Copper producer Aurubis discusses the wide variety of copper surfaces available for cladding today and how they can be used in conjunction with other materials to add architectural quality to housing.
Copper was one of the first metals used by man and is one of our oldest building materials, with unique properties and characteristics. We have witnessed its transformation from an historic role as a durable roofing material to a flexible architectural skin over any surfaces, notably facades. Its growth in popularity amongst architects has been significant and it is often used extensively throughout facades as the predominant material, effectively defining the architecture of high quality buildings of all types.
But it can also be applied more sparingly in housing projects to complement other, perhaps lower-cost, materials, adding kerb appeal. Here, it can act as a highlight, perhaps defining entrances and vertical circulation areas, where the material will continue to develop its natural appearance over time adding distinctive character to developments.
The natural development of a blue or green patina is one of copper’s unique characteristics. Within a few days of exposure to the atmosphere, the surface begins to oxidise, changing its colour from the ‘bright’ mill finish to a chestnut brown, which gradually darkens over several years to a chocolate brown. Continued weathering can eventually result in the distinctive green or blue patina seen on older roofs. The patina film provides impressive protection against corrosion and can repair itself if damaged, defining the exceptional longevity of copper cladding and roofing.
A complex combination of factors determines the nature and speed of development of patina. Some rainwater is needed for the patina to form and its rate of development will depend on the water ‘dwell time’ on a surface. So, vertical cladding and sheltered surfaces will take much longer to patinate naturally than exposed roofs and might not turn blue or green over the lifetime of the building. Not surprisingly, factory applied surface treatments have been popular for some time to provide straightaway oxidisation and patination of copper surfaces, particularly for facades.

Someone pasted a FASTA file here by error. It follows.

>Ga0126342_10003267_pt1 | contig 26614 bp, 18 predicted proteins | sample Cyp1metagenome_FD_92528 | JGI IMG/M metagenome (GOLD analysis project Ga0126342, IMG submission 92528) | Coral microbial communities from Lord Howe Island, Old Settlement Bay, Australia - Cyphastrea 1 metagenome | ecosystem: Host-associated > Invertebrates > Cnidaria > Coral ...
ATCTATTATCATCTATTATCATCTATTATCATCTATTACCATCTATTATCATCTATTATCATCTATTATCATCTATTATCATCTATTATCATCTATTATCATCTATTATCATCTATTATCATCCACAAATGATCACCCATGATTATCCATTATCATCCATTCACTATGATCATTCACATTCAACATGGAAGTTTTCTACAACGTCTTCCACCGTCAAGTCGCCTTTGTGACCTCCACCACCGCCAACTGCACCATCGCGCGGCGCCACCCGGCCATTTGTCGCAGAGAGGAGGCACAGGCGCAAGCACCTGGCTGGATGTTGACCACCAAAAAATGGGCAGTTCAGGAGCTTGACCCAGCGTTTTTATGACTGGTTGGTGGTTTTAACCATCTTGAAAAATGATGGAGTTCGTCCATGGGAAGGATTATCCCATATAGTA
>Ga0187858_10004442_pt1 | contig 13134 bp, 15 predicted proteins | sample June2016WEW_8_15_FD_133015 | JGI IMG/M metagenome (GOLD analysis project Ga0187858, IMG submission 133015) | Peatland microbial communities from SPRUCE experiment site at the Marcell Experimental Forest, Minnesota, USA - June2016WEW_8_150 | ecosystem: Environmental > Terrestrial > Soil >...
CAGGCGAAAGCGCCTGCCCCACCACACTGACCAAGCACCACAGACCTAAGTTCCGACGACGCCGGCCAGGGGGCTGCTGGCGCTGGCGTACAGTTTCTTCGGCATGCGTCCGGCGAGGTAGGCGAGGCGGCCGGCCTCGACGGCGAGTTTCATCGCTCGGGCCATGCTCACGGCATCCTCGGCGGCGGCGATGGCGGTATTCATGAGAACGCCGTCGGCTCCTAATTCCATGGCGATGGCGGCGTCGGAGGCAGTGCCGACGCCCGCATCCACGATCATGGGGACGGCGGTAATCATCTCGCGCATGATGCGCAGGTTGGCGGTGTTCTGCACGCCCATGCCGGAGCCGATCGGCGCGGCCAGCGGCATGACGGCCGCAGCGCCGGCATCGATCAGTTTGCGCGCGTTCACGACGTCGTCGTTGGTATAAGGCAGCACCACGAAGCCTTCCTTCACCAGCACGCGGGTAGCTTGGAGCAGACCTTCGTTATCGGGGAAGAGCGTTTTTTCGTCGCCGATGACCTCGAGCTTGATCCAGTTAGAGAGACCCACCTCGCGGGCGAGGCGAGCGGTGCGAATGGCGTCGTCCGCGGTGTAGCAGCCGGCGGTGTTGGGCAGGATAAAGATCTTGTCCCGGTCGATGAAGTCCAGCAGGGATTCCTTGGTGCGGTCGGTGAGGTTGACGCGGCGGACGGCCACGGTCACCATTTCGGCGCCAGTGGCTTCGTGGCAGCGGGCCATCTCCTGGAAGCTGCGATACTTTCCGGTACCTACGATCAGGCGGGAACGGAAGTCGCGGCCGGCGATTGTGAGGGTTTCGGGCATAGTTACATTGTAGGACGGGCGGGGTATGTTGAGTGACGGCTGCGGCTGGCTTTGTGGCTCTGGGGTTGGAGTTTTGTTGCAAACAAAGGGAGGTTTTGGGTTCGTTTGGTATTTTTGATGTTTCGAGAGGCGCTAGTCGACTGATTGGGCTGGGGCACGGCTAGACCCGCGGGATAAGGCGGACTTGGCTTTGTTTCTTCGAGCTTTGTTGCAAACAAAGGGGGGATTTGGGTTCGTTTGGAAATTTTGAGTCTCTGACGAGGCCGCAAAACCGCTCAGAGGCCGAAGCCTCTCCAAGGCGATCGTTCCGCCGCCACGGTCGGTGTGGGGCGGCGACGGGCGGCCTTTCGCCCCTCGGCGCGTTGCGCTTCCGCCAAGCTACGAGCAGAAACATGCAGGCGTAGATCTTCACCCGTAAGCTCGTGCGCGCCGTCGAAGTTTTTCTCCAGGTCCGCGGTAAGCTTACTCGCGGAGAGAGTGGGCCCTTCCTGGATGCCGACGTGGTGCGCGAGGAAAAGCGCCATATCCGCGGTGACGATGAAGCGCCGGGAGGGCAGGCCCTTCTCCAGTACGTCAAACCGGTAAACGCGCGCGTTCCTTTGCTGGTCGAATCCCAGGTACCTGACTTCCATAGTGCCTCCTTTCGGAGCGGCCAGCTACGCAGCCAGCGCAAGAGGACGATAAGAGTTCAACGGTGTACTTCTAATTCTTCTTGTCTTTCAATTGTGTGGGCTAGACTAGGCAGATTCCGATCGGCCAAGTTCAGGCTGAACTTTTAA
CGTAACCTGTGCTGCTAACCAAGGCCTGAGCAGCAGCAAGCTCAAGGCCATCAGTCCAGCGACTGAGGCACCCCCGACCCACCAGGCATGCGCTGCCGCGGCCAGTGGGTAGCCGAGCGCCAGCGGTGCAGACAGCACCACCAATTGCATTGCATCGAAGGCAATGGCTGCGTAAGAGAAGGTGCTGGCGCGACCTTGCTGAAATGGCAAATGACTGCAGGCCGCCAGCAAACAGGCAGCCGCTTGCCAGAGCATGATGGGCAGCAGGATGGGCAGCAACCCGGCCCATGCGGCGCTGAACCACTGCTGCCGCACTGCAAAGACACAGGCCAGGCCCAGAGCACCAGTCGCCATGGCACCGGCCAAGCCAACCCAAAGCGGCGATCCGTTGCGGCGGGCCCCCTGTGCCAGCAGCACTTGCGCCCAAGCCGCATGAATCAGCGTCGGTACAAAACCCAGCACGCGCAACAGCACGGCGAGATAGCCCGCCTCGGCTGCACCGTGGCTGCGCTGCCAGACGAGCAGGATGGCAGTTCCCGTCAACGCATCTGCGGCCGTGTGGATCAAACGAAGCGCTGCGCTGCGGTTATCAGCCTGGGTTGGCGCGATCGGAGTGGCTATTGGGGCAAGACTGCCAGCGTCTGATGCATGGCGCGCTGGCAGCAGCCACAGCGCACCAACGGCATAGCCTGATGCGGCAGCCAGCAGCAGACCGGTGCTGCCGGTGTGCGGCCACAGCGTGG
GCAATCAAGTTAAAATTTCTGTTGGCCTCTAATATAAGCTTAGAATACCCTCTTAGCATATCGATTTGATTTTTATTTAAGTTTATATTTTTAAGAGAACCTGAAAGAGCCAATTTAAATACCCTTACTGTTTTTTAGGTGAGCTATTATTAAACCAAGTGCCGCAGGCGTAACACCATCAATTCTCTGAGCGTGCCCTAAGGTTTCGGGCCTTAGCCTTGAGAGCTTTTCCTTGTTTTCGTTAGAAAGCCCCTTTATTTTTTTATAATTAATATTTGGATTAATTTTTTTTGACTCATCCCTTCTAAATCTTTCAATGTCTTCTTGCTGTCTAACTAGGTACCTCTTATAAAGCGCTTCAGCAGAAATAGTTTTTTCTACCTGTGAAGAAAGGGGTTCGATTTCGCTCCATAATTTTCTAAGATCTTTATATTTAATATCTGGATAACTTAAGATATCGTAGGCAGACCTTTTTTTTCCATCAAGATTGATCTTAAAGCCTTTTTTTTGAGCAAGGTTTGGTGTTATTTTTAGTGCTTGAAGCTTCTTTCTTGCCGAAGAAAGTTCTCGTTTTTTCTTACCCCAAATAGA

Some of the processes involved are very similar to those taking place over time in the environment and utilise copper mineral compounds, not alien chemical actions. Essentially, they bring forward the environmental changes without taking away the integrity of copper as a natural, living material. All these surfaces form an integral part of the copper and are not coatings or paint, and ongoing changes will continue over time depending on the local environment. They include pre-oxidised copper, where the thickness of the oxide layer determines the degree of lightness or darkness, and pre-patination to provide straightaway the blue or green patina that otherwise takes many years to develop in the atmosphere.
Pre-patination processes have moved on and can now enable designers to determine both the colour and intensity of patina for each project with ‘living’ surfaces. As well as a solid patina colour, other intensities can be created revealing some of the dark oxidised background material. ‘Living’ pre-patinated copper was used very successfully on a mixed-tenure housing development of 280 apartments on an historically sensitive West London site.
Breaking up the elevations
The design aims to create good modern buildings that relate to the context of this sensitive site. External materials were selected that are durable and have integral, rather than applied, finishes with ‘natural’ hue and colour. The pre-patinated copper was specified to give the finished impression and to blend immediately with the surrounding older buildings. The use of high quality, subtle materials – brickwork, grey roofing and pre-patinated copper – aims to soften the visual impact of the buildings. Lift and stair cores are expressed as vertical stacks equivalent to traditional features such as chimneys, emphasised through the green copper cladding. They provide a rhythmic punctuation breaking up the street elevations.
The most common compound found in natural patinas all over the world is the copper sulphate mineral brochantite and factory-applied patinas have been developed with properties and colours based on the same mineralogy. Brochantite is a light blue colour but in many locations impurities and other components in the air add a yellow tint to give the naturally developed patina a green hue and this can be replicated with pre-patination processes as well. In marine climates, the natural copper patina contains some copper chloride giving it more of a blue colour and this can be emulated using 100 per cent brochantite.
Of course, copper alloys have also been used throughout history and coils or sheets of Bronze and Brass – which can also be pre-weathered – are available for architectural applications. In addition, a recently developed alloy of copper with aluminium and zinc gives a rich golden through-colour. Its surface retains the golden through-colour and simply loses some of its sheen, as the oxide layer thickens with exposure to the atmosphere to give a protective matt finish. This golden alloy behaves differently to other copper products over time and does not develop a blue or green patina.